At the end of ESPN's newest 30 for 30 film, "Catholics vs. Convicts," as the curtains drop and the credits roll on the piece that looks back at the T-shirt that inflamed the Miami-Notre Dame rivalry in 1988, former Irish basketball captain Joe Fredrick recounts how a friend told him he would have been better off trademarking the phrase, a move with which Fredrick wanted nothing to do.
"Until I read later there were a couple finance kids [who] did trademark the phrase and they sold about a half-million dollars worth of Catholics vs. Convicts shirts," Fredrick says, laughing. "Then I said, 'Man, maybe I should’ve trademarked it.' "
Fredrick is a heavy presence in the documentary premiering Saturday, after the Heisman Trophy ceremony, on ESPN and the ESPN App. The film mostly revolves around Fredrick's college buddy Pat Walsh, who is largely credited with coming up with the "Catholics vs. Convicts" T-shirt idea, a label that follows both the Irish and the Hurricanes to this day.
When the two programs met Oct. 29 at Notre Dame Stadium for their first on-campus matchup in 26 years, a handful of Irish fans were spotted around tailgates wearing shirts bearing the phrase. Likewise, several visiting Canes fans got into the spirit of the rivalry (and looming Halloween) by wearing orange jumpsuits to the contest, a 30-27 Notre Dame victory.
But did others really capitalize that much on the intensity of the rivalry, which grew so hot that the series was canceled after the 1990 season?
Said Victor Bierman III, a former Notre Dame student who, along with fellow student and business partner Alan Sorce copyrighted the popular phrase in 1990: "No, none whatsoever. I could tell you I wish we actually made half a million dollars off it."
Bierman estimated the total to be in the $25,000-$30,000 range.
Added Sorce, when asked how much he grossed: "I don't know. One of our strong suits was not necessarily keeping the books straight. There's an old saying that when you're charging a dollar and it costs you a penny, who needs accounting? That wasn't really the thing. We just kind of took it by storm.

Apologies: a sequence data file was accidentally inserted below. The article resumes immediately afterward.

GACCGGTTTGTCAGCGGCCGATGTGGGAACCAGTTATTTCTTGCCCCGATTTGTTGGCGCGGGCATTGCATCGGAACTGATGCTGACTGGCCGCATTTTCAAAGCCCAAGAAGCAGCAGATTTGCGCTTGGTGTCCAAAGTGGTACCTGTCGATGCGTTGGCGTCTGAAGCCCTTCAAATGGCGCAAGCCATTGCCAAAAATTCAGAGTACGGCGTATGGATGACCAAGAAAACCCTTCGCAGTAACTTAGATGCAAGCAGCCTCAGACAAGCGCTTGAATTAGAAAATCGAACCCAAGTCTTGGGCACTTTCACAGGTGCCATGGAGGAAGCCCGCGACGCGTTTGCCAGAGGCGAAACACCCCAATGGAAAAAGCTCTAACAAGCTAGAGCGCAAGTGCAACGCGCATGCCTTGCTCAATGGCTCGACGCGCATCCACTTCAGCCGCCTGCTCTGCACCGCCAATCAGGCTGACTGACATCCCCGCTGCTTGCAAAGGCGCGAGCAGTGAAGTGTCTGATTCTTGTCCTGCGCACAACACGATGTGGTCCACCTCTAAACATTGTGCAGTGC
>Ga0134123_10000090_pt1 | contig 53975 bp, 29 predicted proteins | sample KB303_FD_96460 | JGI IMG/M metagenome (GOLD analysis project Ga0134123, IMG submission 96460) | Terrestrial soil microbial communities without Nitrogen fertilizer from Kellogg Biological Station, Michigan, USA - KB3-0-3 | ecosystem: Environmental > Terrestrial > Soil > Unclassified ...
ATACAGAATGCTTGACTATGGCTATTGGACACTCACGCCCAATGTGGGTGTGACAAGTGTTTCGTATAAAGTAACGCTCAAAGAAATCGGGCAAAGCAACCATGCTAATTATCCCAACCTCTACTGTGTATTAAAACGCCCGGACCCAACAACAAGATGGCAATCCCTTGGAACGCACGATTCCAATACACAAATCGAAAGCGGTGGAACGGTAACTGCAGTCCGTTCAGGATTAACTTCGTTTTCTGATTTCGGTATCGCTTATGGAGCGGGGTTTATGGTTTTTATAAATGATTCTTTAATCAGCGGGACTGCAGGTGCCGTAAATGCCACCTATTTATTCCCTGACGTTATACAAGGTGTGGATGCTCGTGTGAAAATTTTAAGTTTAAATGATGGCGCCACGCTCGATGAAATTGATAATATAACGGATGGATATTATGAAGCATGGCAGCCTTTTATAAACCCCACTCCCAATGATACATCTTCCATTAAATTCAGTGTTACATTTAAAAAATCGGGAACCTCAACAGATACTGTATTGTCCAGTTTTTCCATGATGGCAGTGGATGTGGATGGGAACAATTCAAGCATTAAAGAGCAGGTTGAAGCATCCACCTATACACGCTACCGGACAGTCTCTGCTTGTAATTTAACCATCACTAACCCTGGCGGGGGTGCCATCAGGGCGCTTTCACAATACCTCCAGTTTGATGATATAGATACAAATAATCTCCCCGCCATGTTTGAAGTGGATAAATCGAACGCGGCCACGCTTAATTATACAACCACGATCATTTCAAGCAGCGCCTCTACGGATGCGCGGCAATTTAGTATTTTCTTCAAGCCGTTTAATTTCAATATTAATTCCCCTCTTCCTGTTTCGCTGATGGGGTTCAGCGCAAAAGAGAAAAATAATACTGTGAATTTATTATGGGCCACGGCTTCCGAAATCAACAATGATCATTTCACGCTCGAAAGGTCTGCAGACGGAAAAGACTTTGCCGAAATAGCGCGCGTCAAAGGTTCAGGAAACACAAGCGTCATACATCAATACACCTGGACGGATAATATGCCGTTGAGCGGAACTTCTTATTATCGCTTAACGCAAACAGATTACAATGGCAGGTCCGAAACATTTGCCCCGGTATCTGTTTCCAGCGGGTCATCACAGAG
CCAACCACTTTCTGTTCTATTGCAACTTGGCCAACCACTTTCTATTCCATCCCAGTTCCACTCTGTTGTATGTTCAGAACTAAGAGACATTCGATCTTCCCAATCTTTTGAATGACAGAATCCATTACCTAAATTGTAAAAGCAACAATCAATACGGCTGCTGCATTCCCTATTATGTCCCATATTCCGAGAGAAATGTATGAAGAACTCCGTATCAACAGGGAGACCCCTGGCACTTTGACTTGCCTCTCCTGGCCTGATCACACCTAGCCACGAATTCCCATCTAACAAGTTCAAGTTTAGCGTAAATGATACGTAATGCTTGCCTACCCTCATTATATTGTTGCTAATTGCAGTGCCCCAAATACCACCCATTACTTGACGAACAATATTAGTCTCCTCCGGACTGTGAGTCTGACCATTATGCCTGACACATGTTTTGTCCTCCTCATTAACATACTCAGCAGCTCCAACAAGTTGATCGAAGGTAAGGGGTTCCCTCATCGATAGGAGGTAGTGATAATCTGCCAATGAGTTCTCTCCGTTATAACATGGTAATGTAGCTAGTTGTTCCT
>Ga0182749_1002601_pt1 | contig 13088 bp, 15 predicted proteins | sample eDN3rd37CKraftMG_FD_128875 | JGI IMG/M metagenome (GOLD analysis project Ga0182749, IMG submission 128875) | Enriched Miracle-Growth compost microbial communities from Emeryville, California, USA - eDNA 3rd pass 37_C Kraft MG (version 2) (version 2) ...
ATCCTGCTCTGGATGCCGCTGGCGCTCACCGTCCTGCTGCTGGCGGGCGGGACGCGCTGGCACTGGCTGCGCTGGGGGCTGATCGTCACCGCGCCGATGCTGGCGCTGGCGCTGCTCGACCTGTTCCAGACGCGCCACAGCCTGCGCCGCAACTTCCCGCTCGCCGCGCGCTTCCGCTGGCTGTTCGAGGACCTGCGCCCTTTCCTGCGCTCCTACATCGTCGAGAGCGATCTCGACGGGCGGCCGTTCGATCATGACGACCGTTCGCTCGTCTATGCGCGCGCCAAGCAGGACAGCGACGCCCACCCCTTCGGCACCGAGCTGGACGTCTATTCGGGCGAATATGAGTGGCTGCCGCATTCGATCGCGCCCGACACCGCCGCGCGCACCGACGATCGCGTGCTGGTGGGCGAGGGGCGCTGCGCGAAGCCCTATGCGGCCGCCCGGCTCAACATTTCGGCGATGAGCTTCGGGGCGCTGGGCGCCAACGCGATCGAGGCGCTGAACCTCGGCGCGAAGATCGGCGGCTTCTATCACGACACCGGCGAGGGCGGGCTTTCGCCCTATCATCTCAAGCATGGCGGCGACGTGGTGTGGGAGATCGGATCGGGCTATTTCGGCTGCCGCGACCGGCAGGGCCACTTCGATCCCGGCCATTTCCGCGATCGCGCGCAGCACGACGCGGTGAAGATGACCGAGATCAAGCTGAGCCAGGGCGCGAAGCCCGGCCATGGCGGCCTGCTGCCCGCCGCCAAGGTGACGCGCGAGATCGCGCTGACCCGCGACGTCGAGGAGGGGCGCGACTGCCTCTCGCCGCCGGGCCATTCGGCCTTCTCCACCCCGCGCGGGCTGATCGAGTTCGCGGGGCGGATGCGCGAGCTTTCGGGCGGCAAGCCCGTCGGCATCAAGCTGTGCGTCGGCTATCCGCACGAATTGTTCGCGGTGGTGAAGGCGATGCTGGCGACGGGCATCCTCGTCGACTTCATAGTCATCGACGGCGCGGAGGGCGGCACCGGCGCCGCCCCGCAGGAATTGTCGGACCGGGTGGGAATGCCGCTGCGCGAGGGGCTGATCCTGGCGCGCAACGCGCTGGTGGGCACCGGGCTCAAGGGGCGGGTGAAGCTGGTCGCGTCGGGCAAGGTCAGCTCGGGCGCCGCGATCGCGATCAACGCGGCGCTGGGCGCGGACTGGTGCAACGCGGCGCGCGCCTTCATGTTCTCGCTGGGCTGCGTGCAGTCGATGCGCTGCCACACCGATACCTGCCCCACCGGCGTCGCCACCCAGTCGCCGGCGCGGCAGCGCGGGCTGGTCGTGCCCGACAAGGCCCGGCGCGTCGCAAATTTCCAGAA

"Now, I'll tell you this: We played the marketing game. How many shirts were we selling? We were selling a lot. We sold a lot. We sold a lot. We paid for a lot of it to happen for ourselves. So what's the exact number? I don't know. It was a good number, but I don't know really. I really don't. I should go back and count the numbers some day, but I don't even know if I could."
The budding entrepreneurs were profiled the day before the Oct. 20, 1990, meeting by Notre Dame's student newspaper, The Observer, which noted the two had "not grossed over $100,000 in T-shirt sales overnight. But close to it." The article also stated that the duo sold more than 14,000 T-shirts in less than three months. And that was before game day.
An Indianapolis Star article from Oct. 15, 1990, stated that the two "have grossed $108,000 so far."
The copyright issues that got Walsh in trouble were avoided with the 1990 version that simply stated "Catholics vs. Convicts III" on the front and on the back read "The Final War. October 20, 1990. Take no prisoners." There was no mention of either school or images of logos. The only real "rule" was that the shirts could not be solicited or sold on campus grounds.
Instead, local businesses ate the shirts up, with Sorce recalling Bierman selling the first 100 shirts to a bar owner who asked for more to sell at his establishment. Ads were taken out in The Observer and Blue and Gold Illustrated. Mail orders were accepted, too.
On the morning of games, Bierman's dad, who lived in South Bend, would run over doughnuts to his son and his colleagues. The group set up shop off campus, not far from the Linebacker Lounge, Sorce said, with a rental truck storing the shirts and an assembled group of roughly 15 who had obtained licenses from the city to do mobile sales. Those workers would skate and bike across town with shirts, returning with bags of money. Among the luminaries to stop by their hut was Paul Hornung, Bierman and Sorce said.
Having both graduated in 1991, Bierman is now a business health professional in Cleveland, and Sorce works in commercial construction outside Chicago. They have never talked to Walsh, the godfather of the phrase Catholics vs. Convicts, but spirits are congenial.
"When you think about it, it's flattering to have somebody copy something that you did," Walsh said. "And so how could I [do] anything but say, 'Yeah, that's cool.' "
Sorce, who like Bierman was a finance major, has long been fascinated with the ownership debate from a philosophical standpoint.
"We never looked at enforcing it," Sorce said. "We looked at this most recent game thinking about doing something to revive it, but we never did. It is what it is, and if someone wants to do it just like kind of in a way the original guys, if you would say, did it, and didn't do anything to protect it, is it our guys'? That's a good question."
He later added, "It was always for the fans, it was always for the fun of it. It was nothing but fun. The money is the byproduct, right? They usually go hand-in-hand. So who owns it? It's a good question. I don't know. Who owns it? I mean, we do, but who really does?"